Stevenson—who proudly calls himself “a shade-tree mechanic” even though he has a mechanical engineering degree—has amassed a vast storehouse of specialized knowledge during a lifetime immersed in the hobby, and 25 years wrenching on cars running the Mille since the first event in 1991 . “I’m not one of those guys who works on old cars and drives home in a new truck,” he says. “My ‘new’ truck is a ’63 Falcon Ranchero. I drive nothing but old cars. I know what breaks on these things.”
Over the years, he’s completed a bunch of unlikely Hail Marys. He’s taken differentials apart in the middle of nowhere, made cotter pins out of scraps of barbed wire, torqued Porsche wheels with a fence pole and a monkey wrench borrowed from a passing firefighter, even repaired a giant hole in an aluminum Aston Martin oil pan with J-B Weld—a lot of J-B Weld.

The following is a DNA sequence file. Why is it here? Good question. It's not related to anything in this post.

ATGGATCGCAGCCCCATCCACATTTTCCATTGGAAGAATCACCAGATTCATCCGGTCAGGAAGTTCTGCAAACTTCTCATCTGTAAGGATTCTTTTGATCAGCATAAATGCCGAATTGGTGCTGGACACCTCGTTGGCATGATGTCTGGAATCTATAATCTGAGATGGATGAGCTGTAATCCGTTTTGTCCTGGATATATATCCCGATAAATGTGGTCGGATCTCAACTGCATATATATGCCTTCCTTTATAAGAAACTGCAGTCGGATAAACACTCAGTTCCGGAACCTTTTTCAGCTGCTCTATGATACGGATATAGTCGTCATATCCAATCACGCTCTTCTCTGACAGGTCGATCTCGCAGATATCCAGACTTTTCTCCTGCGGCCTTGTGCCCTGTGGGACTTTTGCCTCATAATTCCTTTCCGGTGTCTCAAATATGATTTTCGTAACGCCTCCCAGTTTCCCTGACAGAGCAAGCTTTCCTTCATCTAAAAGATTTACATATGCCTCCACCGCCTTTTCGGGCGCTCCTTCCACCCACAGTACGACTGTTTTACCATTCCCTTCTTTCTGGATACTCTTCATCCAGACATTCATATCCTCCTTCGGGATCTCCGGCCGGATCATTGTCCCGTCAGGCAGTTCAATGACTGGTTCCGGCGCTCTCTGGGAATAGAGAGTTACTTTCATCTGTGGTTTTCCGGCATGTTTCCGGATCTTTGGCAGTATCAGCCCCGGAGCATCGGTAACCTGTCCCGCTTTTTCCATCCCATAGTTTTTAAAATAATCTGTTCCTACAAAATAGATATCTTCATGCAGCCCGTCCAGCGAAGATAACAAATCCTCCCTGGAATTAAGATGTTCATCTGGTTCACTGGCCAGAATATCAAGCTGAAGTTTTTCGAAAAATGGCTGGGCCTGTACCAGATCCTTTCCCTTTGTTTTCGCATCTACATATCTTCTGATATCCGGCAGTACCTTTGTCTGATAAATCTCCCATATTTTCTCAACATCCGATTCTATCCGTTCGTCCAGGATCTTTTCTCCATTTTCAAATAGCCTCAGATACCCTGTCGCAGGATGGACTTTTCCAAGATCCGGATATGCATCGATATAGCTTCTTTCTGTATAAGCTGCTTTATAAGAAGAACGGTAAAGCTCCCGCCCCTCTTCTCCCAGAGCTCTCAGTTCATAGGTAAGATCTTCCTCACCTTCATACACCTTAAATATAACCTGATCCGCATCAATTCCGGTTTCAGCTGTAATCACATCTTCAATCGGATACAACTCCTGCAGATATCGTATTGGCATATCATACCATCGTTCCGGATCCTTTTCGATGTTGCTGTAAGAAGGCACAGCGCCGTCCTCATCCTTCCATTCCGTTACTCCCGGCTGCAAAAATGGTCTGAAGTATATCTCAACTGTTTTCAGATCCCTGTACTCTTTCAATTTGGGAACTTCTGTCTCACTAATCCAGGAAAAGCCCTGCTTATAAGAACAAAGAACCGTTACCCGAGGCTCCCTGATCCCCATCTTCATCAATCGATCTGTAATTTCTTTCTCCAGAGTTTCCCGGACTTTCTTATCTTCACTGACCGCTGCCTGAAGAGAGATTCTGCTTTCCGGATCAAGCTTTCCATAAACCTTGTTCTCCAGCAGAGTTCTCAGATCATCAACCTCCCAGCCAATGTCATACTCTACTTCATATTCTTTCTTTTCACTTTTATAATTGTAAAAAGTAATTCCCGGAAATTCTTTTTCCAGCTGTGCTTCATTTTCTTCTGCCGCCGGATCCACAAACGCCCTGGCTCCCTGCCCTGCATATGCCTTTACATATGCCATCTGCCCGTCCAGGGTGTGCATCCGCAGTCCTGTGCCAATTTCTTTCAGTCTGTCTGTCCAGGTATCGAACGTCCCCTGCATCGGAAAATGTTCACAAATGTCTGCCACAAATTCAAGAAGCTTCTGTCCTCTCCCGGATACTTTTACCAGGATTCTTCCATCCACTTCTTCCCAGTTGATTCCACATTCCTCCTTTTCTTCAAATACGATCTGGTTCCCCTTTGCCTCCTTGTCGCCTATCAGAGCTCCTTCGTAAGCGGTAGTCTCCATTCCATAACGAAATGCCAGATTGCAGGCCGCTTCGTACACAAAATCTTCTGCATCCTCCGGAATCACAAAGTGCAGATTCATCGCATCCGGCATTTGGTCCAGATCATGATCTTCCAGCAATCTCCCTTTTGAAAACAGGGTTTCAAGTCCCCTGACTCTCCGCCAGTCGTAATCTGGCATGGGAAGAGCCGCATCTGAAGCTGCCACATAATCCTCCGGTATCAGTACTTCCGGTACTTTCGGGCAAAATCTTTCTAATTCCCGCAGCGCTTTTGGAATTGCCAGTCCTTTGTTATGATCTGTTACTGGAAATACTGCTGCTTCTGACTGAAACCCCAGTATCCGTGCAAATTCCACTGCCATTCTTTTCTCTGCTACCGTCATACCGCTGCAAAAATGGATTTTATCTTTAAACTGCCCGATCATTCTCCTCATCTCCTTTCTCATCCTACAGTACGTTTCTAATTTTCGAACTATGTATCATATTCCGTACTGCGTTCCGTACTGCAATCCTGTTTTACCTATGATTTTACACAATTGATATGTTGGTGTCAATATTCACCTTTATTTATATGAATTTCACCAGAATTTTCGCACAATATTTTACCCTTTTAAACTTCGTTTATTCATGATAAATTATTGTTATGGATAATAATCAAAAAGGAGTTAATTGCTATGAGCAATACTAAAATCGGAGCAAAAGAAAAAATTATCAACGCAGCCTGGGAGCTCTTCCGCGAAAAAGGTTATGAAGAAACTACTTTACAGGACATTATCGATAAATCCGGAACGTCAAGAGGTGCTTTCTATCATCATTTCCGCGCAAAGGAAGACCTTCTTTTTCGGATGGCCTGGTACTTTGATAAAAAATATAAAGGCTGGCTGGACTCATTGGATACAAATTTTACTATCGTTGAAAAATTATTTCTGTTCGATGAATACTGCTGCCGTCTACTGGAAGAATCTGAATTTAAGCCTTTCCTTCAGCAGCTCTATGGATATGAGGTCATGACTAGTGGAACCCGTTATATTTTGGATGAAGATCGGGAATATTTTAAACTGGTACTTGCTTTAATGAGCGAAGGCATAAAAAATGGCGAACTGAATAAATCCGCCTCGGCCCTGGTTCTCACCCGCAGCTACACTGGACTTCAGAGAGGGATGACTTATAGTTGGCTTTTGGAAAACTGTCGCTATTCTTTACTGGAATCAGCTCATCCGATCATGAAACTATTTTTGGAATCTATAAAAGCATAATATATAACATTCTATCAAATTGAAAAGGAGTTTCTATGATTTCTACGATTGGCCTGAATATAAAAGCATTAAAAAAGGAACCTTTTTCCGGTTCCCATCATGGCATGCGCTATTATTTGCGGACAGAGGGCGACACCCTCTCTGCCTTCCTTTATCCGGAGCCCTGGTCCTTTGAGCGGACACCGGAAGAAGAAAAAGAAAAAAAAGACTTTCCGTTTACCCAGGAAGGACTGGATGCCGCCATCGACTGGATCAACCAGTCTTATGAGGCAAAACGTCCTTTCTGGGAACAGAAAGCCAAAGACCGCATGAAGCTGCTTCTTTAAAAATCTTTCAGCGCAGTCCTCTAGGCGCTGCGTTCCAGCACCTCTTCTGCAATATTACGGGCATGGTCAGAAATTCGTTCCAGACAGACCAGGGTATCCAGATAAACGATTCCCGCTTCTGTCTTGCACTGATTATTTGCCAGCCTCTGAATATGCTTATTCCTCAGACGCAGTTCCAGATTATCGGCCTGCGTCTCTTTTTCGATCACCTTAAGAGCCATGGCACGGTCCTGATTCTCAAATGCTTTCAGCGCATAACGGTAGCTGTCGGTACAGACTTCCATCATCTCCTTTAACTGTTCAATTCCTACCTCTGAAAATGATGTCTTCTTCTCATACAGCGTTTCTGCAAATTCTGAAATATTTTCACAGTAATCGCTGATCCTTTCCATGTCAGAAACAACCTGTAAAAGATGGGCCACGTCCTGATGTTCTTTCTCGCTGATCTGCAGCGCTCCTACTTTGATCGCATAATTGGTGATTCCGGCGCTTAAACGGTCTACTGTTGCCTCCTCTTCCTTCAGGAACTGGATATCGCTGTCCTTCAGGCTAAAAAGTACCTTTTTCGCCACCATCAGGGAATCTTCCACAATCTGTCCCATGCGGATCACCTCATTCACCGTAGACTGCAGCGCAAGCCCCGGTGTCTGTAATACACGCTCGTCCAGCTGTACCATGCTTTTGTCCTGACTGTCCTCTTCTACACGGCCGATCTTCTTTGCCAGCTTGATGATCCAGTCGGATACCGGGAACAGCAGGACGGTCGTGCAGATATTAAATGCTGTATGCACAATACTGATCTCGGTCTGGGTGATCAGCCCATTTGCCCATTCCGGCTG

“I don’t like seeing cars break down, but I love trying to help people. Having a positive attitude when you get to a car is the most important thing. You’ve got to think, ‘I’ve got this. I can do this.’ It’s always fun. Honestly, I would do this for no money.”
After decades fixing breakdowns on the California Mille, Stevenson has the operation wired. He, Eisner, and Brown—who each have Bay Area shops and sterling reputations of their own—drive chase vehicles while George Powning plays Tail End Charlie in the flatbed. Two guys from Chubb Collector Car Insurance, a sponsor, help out when necessary in an orange 1968 Chevy Sportvan.